Dominic: In Badiou’s recently-published collected writings on cinema, he suggests that cinema can be a philosophical genre – rather as Weird Realism shows that “pulp” literature can stage philosophical questions with unusual tact and vividness, and incite us to think about them in novel ways. But as you also discuss in the book, Lovecraft is not writing *as* a philosopher, and the fact that his fiction belongs to the horror genre isn’t just an incidental detail. Although you’ve written books that mingle philosophy with other genres – I’m thinking of Circus Philosophicus here – it’s always clear that they’re ultimately books of philosophy, in which whimsy, horror, the comic and the grotesque are used to make philosophical arguments vividly. Do you think that philosophy is necessarily a separate genre, which can seek its questions and materials in other genres but cannot wholly inhabit them, or is this an accident of history related to the professionalisation of philosophy within the academy? Can you envisage a philosophical cinema – and if so, what might it look like?
Dagon, 2001, dir. Stuart Gordon
Graham: Žižek has tried to show how many philosophical (or at least psychoanalytic) concepts are already woven into Hitchcock’s film. Whatever one thinks of those efforts, it is quite possible that film might resonate with philosophy; philosophy resonate with different disciplines at different times in its history, and my view is that the arts in general are the future dialogue partner of philosophers, after four centuries of slavish admiration of the hard sciences and the deductive procedures of geometry. The key point for me is that the “philosophical” aspects of film should not be too literal. If a filmmaker has a conscious philosophical doctrine in mind and puts that in the film, the result will invariably be banal. Imagine a hypothetical Heideggerian film called “Throwness.” It would probably just be a predictable story about how the lead character is absorbed in the idle chatter of the public until one day he has a liberating experience of anxiety, and so forth. That’s not the kind of relation that film (or any art) should have to philosophy, dramatizing on screen the explicit things that have already been put into books.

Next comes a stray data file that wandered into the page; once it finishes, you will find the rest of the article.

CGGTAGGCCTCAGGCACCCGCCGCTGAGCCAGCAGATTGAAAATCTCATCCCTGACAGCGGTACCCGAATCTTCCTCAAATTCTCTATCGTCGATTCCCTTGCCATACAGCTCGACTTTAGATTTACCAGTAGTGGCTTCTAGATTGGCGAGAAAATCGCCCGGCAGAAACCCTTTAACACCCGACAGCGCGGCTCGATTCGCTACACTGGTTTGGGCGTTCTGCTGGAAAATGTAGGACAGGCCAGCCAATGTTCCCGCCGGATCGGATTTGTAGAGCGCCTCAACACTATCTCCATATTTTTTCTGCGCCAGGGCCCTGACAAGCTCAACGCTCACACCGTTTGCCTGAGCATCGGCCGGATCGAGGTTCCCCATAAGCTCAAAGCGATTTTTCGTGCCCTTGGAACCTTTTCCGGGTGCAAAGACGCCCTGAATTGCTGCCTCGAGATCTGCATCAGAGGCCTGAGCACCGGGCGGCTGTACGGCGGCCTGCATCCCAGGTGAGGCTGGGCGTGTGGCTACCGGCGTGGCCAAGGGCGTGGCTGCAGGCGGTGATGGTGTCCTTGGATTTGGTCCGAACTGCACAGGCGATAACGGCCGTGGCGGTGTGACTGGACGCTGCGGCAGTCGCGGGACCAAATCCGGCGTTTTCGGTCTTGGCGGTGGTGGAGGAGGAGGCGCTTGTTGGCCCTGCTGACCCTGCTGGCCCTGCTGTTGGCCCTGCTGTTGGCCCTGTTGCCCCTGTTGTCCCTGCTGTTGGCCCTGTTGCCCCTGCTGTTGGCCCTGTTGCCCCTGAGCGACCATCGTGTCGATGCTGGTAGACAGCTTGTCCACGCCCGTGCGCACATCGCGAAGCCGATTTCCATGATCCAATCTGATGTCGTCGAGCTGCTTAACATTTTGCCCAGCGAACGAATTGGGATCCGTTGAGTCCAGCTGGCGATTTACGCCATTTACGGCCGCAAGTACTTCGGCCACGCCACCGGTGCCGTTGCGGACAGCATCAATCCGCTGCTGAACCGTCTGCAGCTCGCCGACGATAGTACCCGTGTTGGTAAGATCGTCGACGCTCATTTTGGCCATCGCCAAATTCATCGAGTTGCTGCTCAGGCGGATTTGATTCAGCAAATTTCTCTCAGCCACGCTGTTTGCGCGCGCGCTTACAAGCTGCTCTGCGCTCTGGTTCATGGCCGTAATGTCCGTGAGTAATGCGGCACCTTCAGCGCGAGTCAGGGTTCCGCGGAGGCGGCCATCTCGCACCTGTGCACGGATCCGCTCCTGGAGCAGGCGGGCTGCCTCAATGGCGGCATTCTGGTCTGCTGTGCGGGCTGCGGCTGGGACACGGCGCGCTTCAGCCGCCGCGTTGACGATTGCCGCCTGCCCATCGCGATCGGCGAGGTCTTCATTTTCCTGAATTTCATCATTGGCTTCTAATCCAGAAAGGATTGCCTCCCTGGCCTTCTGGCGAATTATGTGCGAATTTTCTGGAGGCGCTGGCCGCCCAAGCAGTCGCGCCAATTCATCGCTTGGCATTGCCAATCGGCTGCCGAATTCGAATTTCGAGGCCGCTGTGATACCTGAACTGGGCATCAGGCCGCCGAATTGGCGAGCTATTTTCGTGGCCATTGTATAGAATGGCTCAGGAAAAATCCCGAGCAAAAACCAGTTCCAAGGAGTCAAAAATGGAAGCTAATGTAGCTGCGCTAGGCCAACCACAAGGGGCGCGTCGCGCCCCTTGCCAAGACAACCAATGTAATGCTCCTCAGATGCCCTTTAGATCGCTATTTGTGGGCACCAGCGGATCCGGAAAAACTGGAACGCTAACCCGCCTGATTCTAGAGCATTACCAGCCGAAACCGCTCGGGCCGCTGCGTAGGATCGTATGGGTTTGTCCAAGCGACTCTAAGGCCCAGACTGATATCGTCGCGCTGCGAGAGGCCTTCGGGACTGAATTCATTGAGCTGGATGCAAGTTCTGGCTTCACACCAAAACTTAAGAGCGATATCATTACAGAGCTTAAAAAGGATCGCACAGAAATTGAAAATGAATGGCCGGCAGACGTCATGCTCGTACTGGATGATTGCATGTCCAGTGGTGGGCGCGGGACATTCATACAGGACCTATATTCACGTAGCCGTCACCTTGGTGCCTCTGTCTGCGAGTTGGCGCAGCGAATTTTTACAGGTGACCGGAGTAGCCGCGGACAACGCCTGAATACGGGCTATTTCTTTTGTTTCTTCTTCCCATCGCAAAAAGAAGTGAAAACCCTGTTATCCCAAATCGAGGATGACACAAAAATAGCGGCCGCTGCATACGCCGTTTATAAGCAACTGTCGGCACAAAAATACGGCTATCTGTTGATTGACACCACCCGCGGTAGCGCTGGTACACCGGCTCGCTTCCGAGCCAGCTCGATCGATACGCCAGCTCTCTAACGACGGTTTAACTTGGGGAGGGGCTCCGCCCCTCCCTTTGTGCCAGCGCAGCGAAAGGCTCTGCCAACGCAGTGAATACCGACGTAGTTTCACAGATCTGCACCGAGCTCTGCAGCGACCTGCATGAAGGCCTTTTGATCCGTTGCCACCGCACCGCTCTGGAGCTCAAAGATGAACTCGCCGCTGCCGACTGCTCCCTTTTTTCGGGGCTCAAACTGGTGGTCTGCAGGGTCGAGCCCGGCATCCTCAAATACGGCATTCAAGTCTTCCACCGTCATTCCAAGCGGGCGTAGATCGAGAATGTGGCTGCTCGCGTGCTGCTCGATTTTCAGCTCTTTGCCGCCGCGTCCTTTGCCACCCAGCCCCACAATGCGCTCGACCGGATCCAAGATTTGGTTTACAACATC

Philosophy’s task is conceptual innovation, an avoidance of the trench warfare that leads us to choose one concept simply because it opposes another that we happen not to like. What philosophy does, or does at its finest moments, is carve new paths that resemble no currently available alternatives. This makes philosophy a Protean discipline that cannot afford to rest in one place— though ironically, it is also slower in speed than the other disciplines, which face pressures from reality to innovate more quickly. Philosophy moves more slowly, but moves at a level that others take for granted, along paths that lead into all other disciplines without dominating them.
Since I’m a philosopher, all of my books are of course philosophy books, even Circus Philosophicus, the most unconventional of them. I am a full-time philosopher who is interested in all disciplines, though I find it difficult to practice any of them besides philosophy. The reason to stay in close contact with other disciplines is to share in the pressures they are facing from reality: the need to respond to new technologies and social forms. But since philosophy can only be love of wisdom rather than wisdom itself (cf. Socrates), it has a certain ingrained negative element in which the other disciplines cannot afford to indulge. Other disciplines must all take a stand in real time, and that’s why all disciplines are more political than philosophy.